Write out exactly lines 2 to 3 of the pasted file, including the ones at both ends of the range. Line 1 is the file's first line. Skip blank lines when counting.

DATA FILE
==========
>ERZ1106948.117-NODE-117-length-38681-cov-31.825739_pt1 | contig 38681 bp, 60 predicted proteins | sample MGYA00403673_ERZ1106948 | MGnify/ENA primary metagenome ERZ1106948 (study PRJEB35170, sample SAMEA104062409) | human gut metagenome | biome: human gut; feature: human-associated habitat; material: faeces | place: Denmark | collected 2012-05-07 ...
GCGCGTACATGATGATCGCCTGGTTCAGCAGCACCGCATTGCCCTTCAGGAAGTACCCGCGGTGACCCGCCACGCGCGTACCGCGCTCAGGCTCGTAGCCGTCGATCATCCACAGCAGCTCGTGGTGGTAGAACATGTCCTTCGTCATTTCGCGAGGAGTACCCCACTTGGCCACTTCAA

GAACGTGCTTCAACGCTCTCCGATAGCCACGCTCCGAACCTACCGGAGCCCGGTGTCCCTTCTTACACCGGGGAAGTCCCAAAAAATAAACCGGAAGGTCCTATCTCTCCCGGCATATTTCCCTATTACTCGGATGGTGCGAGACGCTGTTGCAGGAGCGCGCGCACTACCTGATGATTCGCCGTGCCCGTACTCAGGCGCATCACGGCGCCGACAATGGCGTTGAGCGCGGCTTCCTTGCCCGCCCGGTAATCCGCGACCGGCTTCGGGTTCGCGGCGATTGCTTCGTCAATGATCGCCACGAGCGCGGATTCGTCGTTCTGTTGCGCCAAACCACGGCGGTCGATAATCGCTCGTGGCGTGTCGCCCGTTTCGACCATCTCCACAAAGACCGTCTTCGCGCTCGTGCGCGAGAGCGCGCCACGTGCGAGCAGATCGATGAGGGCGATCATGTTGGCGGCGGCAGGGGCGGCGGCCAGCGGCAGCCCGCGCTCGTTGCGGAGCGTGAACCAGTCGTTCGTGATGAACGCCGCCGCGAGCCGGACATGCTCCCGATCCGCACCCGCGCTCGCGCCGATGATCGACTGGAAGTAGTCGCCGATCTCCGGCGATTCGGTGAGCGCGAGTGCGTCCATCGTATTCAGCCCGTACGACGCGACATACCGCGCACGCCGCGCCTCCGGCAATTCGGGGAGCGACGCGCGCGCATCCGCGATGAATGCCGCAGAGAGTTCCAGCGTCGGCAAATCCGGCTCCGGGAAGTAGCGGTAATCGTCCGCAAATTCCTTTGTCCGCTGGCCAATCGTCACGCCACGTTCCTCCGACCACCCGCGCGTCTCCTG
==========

GCGCGTACATGATGATCGCCTGGTTCAGCAGCACCGCATTGCCCTTCAGGAAGTACCCGCGGTGACCCGCCACGCGCGTACCGCGCTCAGGCTCGTAGCCGTCGATCATCCACAGCAGCTCGTGGTGGTAGAACATGTCCTTCGTCATTTCGCGAGGAGTACCCCACTTGGCCACTTCAA

GAACGTGCTTCAACGCTCTCCGATAGCCACGCTCCGAACCTACCGGAGCCCGGTGTCCCTTCTTACACCGGGGAAGTCCCAAAAAATAAACCGGAAGGTCCTATCTCTCCCGGCATATTTCCCTATTACTCGGATGGTGCGAGACGCTGTTGCAGGAGCGCGCGCACTACCTGATGATTCGCCGTGCCCGTACTCAGGCGCATCACGGCGCCGACAATGGCGTTGAGCGCGGCTTCCTTGCCCGCCCGGTAATCCGCGACCGGCTTCGGGTTCGCGGCGATTGCTTCGTCAATGATCGCCACGAGCGCGGATTCGTCGTTCTGTTGCGCCAAACCACGGCGGTCGATAATCGCTCGTGGCGTGTCGCCCGTTTCGACCATCTCCACAAAGACCGTCTTCGCGCTCGTGCGCGAGAGCGCGCCACGTGCGAGCAGATCGATGAGGGCGATCATGTTGGCGGCGGCAGGGGCGGCGGCCAGCGGCAGCCCGCGCTCGTTGCGGAGCGTGAACCAGTCGTTCGTGATGAACGCCGCCGCGAGCCGGACATGCTCCCGATCCGCACCCGCGCTCGCGCCGATGATCGACTGGAAGTAGTCGCCGATCTCCGGCGATTCGGTGAGCGCGAGTGCGTCCATCGTATTCAGCCCGTACGACGCGACATACCGCGCACGCCGCGCCTCCGGCAATTCGGGGAGCGACGCGCGCGCATCCGCGATGAATGCCGCAGAGAGTTCCAGCGTCGGCAAATCCGGCTCCGGGAAGTAGCGGTAATCGTCCGCAAATTCCTTTGTCCGCTGGCCAATCGTCACGCCACGTTCCTCCGACCACCCGCGCGTCTCCTG